In December 1999, Everett K. Wilson died of a cerebral hemorrhage. He was survived by his wife Betty, his daughter Alice Wilson Duggan, a son, Duncan Keith Wilson, and three grandchildren. A full obituary notice may be found on the North Carolina Sociological Association website here.

During his full life, he left a wondrous trail of accomplishment that has inspired students, associates, the discipline of sociology, and the lifetime values of those who knew him. Pine Mountain Settlement School is so very proud to have shared with him the earliest shaping of that wondrous trail of scholarship, generosity, and commitment.

Comments by many of his former students may be found here: http://www.unc.edu/faculty/faccoun/reports/MemWilson99.htm

*Special acknowledgment to the following for their contributions to this biographical sketch: M. Richard Cramer; Glen H. Elder; Richard L. Simpson (University of North Carolina at Chapel Hill)


Everett K. Wilson’s publications are numerous and are listed below. Apologies if some have not been caught.

**Publications: Sorted by date.

Wilson, E. K. (1942). Criteria of Urbanism Applied to Religion in Chicago. Thesis (S.M.)–University of Chicago, Department of Sociology.

Wilson, E. K. (1952). Community Participation in Policy Formation an Analysis of an Attempt to Implement Democratic Processes Through Group Discussion in a Community College. Thesis–University of Chicago.

Wilson, E. K. (1958). Some notes on the pains and prospects of American cities. Confluence, Vol.7:1, Spring 1958, P.1-15.

Durkheim, E. (1961). Moral Education; a study in the theory and application of the sociology of education. By Emile Durkheim. Foreword by Paul Fauconnet. Translated by Everett K. Wilson and Herman Schnurer. Edited, with an Introduction by Everett K. Wilson . [New York]: Free Press of Glencoe. 288 pp.

Selvin, H. C., Hagstrom, W. O., Newcomb, T. M., & Wilson, E. K. (1963). The empirical classification of formal groups. Indianapolis, IN: Bobbs-Merrill.

Newcomb, T. M., Baird, L., & Wilson, E. K. (1966). College peer group: problems and prospects for research. National Opinion Research Center monographs in social research, 8. Chicago: Aldine.

Wilson, E. K., & Newcomb, T. M. (1966). Peer groups college: problems and prospects for research.

Wilson, E. K. (1966). Sociology; Rules, Roles, and Relationships. Homewood, Ill: Dorsey Press.

Wilson, E.K. (1966). College Peer Groups: Problems and Prospects for Research. Edited by Theodore M. Newcomb and Everett K. Wilson. Chicago: Aldine Publishing Company, 1966.303 pp.

Wilson, E. K. (1969). The Inductive Orientation in Teaching Sociology. High Sch J. 53 (2), 122-131.

Wilson, E. K. (1971). Sociology: rules, roles, relationships : instructor’s supplement. Homewood, IL.: Dorsey Press.

Wilson, E. K. (1971). Sociology: rules, roles, and relationships. Homewood, Ill: Dorsey Press.

Wilson, E. K. (1971). Student’s supplement to sociology: rules, roles, and relationships. Homewood IL: Dorsey Press.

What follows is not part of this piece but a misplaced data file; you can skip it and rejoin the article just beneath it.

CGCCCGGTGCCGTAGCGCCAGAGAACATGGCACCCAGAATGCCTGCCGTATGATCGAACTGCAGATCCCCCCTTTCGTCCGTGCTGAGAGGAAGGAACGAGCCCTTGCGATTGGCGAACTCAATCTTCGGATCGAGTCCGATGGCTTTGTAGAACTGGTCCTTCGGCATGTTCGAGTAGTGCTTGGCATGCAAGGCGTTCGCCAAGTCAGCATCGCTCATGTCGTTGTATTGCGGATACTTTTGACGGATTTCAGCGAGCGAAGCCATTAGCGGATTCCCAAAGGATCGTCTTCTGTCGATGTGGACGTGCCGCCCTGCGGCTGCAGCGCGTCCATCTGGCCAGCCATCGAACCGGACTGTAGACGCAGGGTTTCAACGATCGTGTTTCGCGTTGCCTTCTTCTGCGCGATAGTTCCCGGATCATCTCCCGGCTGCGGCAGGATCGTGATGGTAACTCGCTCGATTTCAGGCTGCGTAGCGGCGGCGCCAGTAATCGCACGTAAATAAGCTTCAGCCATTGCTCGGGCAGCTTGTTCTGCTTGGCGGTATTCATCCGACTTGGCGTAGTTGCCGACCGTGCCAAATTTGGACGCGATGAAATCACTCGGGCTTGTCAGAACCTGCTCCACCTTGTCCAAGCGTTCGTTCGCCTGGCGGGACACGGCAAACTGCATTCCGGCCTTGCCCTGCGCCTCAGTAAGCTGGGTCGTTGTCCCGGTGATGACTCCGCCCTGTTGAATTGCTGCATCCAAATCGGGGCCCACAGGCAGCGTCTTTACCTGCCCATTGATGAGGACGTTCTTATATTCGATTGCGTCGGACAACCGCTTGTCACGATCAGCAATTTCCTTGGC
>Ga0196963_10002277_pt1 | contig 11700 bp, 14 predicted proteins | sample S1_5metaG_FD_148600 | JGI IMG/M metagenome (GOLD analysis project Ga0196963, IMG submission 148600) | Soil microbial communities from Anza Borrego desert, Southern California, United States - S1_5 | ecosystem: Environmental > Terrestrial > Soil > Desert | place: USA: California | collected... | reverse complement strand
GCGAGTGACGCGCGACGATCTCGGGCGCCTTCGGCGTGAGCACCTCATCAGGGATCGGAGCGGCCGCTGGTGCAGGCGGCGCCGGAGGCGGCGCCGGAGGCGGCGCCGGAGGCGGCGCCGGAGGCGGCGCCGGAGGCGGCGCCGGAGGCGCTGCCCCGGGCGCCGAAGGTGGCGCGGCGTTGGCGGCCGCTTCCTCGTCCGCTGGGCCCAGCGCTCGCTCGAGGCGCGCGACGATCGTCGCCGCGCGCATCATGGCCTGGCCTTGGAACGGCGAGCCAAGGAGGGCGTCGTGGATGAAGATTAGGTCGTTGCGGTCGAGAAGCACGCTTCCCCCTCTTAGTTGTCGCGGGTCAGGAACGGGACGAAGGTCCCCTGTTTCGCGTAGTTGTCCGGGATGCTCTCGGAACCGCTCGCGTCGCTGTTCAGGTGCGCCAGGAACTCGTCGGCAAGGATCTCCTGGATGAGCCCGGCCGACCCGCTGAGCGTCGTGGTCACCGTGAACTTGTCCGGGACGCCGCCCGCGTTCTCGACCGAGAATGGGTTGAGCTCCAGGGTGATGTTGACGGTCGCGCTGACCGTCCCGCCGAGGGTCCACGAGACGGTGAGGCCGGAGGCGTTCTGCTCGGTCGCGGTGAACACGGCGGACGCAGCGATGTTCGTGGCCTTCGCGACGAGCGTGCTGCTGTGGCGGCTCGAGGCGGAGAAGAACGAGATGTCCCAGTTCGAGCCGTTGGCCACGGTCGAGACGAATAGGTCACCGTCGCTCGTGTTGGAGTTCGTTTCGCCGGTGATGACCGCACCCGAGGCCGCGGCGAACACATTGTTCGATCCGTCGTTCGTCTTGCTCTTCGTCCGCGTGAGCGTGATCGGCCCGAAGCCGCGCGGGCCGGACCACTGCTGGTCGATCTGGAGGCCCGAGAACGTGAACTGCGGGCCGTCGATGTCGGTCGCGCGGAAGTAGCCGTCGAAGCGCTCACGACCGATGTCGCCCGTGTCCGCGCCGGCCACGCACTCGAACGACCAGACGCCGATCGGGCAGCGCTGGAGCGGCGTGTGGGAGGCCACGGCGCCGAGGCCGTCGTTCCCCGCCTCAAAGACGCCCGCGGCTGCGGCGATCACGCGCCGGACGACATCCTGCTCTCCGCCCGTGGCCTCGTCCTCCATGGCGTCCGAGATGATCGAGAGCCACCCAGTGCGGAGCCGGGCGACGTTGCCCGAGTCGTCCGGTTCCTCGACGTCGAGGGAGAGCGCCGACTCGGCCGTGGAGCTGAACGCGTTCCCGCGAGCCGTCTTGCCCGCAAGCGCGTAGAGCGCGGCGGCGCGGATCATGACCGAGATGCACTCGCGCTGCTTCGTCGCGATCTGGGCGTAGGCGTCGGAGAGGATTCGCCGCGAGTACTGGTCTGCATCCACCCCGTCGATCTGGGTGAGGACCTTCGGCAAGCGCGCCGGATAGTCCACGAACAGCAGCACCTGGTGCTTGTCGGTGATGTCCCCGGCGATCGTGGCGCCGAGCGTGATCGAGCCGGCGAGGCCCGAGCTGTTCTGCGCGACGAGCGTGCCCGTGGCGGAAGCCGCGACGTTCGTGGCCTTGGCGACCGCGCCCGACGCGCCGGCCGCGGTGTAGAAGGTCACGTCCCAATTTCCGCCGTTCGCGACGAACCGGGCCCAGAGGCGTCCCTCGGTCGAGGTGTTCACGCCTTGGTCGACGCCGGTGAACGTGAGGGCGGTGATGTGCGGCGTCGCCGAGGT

Durkheim, E., Fauconnet, P., & Wilson, E. K. (1973). Moral education: a study in the theory and application of the sociology of education. New York: Free Press [u.a.].

Social forces (Indexes). (1974). Cumulative index, volumes 1-50, 1922-1972. Chapel Hill, N.C.: The University of North Carolina Press.

Wilson, E. (1975). Protective self-deception of sociology instructors. s.l: s.n.

Wilson, E. K. (1975). What Is This Sociology We Profess. Journal of Research and Development in Education. 9 (1), 3-12.

Wilson, E. K. (1976). The Carolina Course to Launch Sociology Instructors: Three Features and Some General Reflections. Teaching Sociology. 3 (3), 249-264.

Wilson, E. K. (1976). Learning to Teach: Some Resources for Graduate Students or People Wishing to Help Graduate Students.

Social forces, v. 56, no. 2, December 1977. (1977). Chapel Hill, N.C.: University of North Carolina Press.

Goldsmid, C. A., Gruber, J. E., & Wilson, E. K. (1977). Perceived Attributes of Superior Teachers (PAST): An Inquiry into the Giving of Teacher Awards. American Educational Research Journal. 14 (4), 423-440.

Wilson, E. K. (1977). Sociology: Scholarly Discipline or Profession? Department of Sociology, 168 Hamilton Hall, 070 A, University of North Carolina, Chapel Hill, North Carolina 27514 ($1.00).

Wilson, E.K. “Social Rules and Social Behaviour. Peter Collett.” American Journal of Sociology, Vol. 84, Issue 2, pp. 466-469.

Baker, P. J., Ed, & Wilson, E. K., Ed. (1979). Knowledge Available and Knowledge Needed to Improve Instruction in Sociology. ASA Teaching Resources Center, American Sociological Association, 1722 N Street, N.W., Washington, DC 20036 ($7.00).

Wilson, E. K. (1979). The Scholarly Route to Becoming a Teacher of Sociology.

Baker, P. J., & Wilson, E. (1979). KAKN: proceedings of a conference on knowledge available and knowledge needed to improve instruction in sociology. Washington: American Sociological Association, distributed by the ASA Teaching Resources Center.

Baker, P. J., & Wilson, E. K. (1979). Knowledge available and knowledge needed to improve instruction in sociology: Conference : Papers. [np].

Wilson, E.K. (1980). “Emile Durkheim on Institutional Analysis. Emile Durkheim, Mark Tragott.” American Journal of Sociology, Vol. 86, Issue 2, pp.419-421.

Wilson, E. K., & Selvin, H. (1980). Why study sociology? a note to undergraduates. Des Moines, Iowa: Iowa Dept. for the Blind.